U.S. officials vowed Sunday they would not make any concessions to North Korea ahead of a planned summit between U.S. President Donald Trump and North Korean leader Kim Jong Un and continue to pressure the Pyongyang regime.
"Make no mistake about it, while these negotiations are going on, there will be no concession made," Central Intelligence Agency director Mike Pompeo told "Fox News Sunday."
Pompeo said the North Korean ruler must "continue to allow us to perform our military-necessary exercises" with South Korea, "and then he's got to make sure that he leaves on the table that discussion for denuclearization" of his military.
White House spokesman Raj Shah told ABC News, "The president has not adopted some of the failed policies we've seen over the last several decades, which is negotiations and concessions out of the gate from the United States. Our policy is pressure. It's pressure from our partners and allies around the world, pressure from the United Nations, pressure through China."
He added, "These have impacted Kim Jong Un's behavior. It's impacted his conduct. So we're hoping that this pressure campaign, which is not going to relent in the coming months, is changing North Korea's behavior."
Shah said Trump "inherited a policy that wasn't working for the previous eight years" during the administration of former President Barack Obama. In contrast, Shah said Trump had "adopted a policy of maximum pressure on the North Korean regime. We've seen China dramatically reduce trade with North Korea" and the United Nations adopt "some of the toughest sanctions" against Pyongyang.
Treasury Secretary Steven Mnuchin told NBC News, "There's no question these sanctions are working and that's what brought them to the table."
Shah said that in advance of the Trump-Kim talks, North Korea has agreed to cease missile and nuclear testing and "to not object publicly to upcoming U.S.-South Korea military exercises."
Shah gave no hint about where the Trump-Kim meeting might be held. He did not rule out holding the meeting at the White House or in Pyongyang, but said, "I don't think it's highly likely" to be in the North Korean capital. He underscored the White House's view of the importance of direct talks with a North Korean leader, something no previous U.S. president has undertaken.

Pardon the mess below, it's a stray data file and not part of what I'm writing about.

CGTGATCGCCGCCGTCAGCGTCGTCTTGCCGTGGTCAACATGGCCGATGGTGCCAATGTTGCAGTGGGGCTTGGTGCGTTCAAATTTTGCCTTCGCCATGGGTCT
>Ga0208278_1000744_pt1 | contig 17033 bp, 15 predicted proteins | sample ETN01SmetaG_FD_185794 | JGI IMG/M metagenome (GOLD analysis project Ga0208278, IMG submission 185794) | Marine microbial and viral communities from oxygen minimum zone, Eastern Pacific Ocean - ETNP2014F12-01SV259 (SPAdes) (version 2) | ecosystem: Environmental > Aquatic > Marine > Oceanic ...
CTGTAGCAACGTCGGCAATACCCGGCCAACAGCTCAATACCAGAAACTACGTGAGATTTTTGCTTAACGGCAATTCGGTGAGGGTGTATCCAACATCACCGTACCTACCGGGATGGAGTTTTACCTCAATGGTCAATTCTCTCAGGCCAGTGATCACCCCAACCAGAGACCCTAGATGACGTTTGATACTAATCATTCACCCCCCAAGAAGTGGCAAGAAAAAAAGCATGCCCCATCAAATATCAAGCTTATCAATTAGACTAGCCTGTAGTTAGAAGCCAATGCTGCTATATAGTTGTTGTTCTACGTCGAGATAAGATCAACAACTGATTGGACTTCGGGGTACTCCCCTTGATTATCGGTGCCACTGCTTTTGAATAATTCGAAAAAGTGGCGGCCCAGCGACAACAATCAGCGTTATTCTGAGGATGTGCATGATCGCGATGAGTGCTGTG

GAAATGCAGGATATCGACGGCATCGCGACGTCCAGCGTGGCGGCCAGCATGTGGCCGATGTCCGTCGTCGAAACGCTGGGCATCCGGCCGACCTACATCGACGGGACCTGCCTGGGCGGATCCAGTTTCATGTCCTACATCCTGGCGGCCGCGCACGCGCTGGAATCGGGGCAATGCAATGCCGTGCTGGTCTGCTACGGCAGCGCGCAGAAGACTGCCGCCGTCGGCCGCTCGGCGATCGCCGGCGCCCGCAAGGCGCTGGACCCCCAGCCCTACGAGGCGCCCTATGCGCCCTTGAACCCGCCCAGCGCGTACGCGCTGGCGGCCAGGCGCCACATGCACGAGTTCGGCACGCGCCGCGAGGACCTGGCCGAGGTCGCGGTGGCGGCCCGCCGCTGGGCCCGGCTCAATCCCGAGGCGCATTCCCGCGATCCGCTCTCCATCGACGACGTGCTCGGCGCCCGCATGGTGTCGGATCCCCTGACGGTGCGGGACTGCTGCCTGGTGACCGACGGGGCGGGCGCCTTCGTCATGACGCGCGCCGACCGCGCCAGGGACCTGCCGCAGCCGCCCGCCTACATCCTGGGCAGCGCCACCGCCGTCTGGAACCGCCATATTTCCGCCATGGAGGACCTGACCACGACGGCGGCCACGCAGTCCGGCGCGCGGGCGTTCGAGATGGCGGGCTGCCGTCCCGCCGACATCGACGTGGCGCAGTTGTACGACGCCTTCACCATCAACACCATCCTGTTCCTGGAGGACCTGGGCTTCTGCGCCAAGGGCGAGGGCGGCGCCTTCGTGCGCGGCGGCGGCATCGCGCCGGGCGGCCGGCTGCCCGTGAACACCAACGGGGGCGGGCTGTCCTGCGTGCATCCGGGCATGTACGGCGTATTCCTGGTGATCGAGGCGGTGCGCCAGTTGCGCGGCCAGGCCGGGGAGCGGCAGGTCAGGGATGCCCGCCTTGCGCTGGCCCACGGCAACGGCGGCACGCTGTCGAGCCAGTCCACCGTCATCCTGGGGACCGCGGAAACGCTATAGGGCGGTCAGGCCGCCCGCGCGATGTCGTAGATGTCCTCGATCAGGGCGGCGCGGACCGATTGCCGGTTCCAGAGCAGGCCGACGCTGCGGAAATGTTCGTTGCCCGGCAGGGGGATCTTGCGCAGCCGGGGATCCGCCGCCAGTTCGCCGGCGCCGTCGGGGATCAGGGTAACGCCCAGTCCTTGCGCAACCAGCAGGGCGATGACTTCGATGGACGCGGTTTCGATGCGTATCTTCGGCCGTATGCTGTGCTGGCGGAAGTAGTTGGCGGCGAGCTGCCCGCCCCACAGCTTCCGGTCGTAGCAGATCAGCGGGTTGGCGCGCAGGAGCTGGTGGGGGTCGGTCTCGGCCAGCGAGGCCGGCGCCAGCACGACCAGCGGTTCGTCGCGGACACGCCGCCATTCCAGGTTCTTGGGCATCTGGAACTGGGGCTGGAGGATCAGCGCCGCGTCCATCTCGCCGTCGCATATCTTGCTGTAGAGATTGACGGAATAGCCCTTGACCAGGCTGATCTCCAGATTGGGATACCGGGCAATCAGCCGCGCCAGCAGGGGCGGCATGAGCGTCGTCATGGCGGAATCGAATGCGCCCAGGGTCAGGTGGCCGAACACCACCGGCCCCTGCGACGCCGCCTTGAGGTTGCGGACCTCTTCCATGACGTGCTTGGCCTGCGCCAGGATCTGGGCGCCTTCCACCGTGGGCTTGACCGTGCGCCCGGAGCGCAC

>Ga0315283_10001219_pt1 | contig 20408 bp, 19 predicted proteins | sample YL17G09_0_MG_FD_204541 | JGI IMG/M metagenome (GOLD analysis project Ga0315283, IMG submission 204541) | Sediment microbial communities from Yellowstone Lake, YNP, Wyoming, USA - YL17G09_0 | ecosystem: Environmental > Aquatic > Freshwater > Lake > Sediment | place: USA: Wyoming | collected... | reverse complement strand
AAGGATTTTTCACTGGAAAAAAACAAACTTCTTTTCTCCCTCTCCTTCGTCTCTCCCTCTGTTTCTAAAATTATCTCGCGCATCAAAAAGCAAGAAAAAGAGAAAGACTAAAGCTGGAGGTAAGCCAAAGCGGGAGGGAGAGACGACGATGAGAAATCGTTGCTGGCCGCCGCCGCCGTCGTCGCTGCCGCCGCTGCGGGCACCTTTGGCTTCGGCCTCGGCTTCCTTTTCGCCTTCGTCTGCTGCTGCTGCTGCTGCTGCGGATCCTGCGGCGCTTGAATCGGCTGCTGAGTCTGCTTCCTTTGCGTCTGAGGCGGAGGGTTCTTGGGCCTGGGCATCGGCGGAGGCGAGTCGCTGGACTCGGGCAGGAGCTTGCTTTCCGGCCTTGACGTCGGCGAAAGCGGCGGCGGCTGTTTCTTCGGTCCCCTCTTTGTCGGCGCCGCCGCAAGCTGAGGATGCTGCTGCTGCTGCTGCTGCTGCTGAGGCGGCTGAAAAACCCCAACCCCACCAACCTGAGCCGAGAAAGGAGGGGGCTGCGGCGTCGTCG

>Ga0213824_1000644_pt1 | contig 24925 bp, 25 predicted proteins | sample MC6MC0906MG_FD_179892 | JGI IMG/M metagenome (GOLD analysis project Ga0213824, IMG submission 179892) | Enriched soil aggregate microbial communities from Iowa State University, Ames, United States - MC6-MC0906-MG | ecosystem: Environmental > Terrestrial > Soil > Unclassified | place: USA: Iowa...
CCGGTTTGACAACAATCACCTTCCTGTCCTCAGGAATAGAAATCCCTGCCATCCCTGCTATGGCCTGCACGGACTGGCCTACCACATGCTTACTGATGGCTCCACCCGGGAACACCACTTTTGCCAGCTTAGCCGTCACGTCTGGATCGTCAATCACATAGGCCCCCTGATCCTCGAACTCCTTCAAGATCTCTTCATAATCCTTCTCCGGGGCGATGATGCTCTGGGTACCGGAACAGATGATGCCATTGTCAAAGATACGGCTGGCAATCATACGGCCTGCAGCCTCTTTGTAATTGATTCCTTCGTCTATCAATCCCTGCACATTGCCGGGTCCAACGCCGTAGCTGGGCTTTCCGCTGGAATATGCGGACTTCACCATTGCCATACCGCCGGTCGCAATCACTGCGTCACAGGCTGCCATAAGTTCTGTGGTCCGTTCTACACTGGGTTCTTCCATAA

"We think that Kim Jong Un is the only partner in North Korea that has any authority to make any decision," the spokesman said. "He's the only voice.
"We hope that there can be a breakthrough," Shah said. "Eventually a peaceful resolution is going to involve some level of negotiation. We hope this is the path forward."
Shah offered no commitment that Trump would raise the issue with Kim of releasing three Americans currently held by North Korea.
"I'm not going to place any condition on any upcoming talks," he said. "It is an important issue, but again, our policy is maximum pressure to denuclearize the Korean peninsula."
Trump, at a political rally in Pennsylvania Saturday night, said of the negotiations, “I may leave fast or we may sit down and make the greatest deal for the world.”
He took credit for the success of the Winter Olympics that South Korea recently hosted, saying without his effort to reduce the threat of a nuclear attack, it “would have been a total failure.”
The president quipped: “A little hard to sell tickets when you think you’re going to be nuked.”
In the past, Trump has derided the possibility of direct talks with North Korea, in October telling Secretary of State Rex Tillerson he was "wasting his time" considering the possibility of negotiations.
But on Saturday Trump noted the historical significance of him accepting the North Korean leader’s offer to meet.
"Well, they say, well, [former President Barack] Obama could have done that. Trust me, he wouldn't have done it. By the way, neither would [former President George W.] Bush or [former President Bill] Clinton," Trump said. "Anybody could have done it. Obama could have done it. Obama had his chance."
Departing the White House for the Pennsylvania rally, Trump replied to reporters who asked about why he decided at this juncture to accept Kim’s offer, “I think this is going to be something very successful. We have a lot of support.”
But skeptics remain about Trump's agreement for a face-to-face meeting with Kim.
Asked what Trump could accomplish by being nice to Kim, Republican Senator Ron Johnson of Wisconsin told CNN on Sunday, "Not a whole lot."
A Democratic opponent of Trump, Senator Elizabeth Warren of Massachusetts, said on NBC, "I want to see our president succeed, because if he succeeds, America succeeds. The world is safer. But I am very worried that they're going to take advantage of him."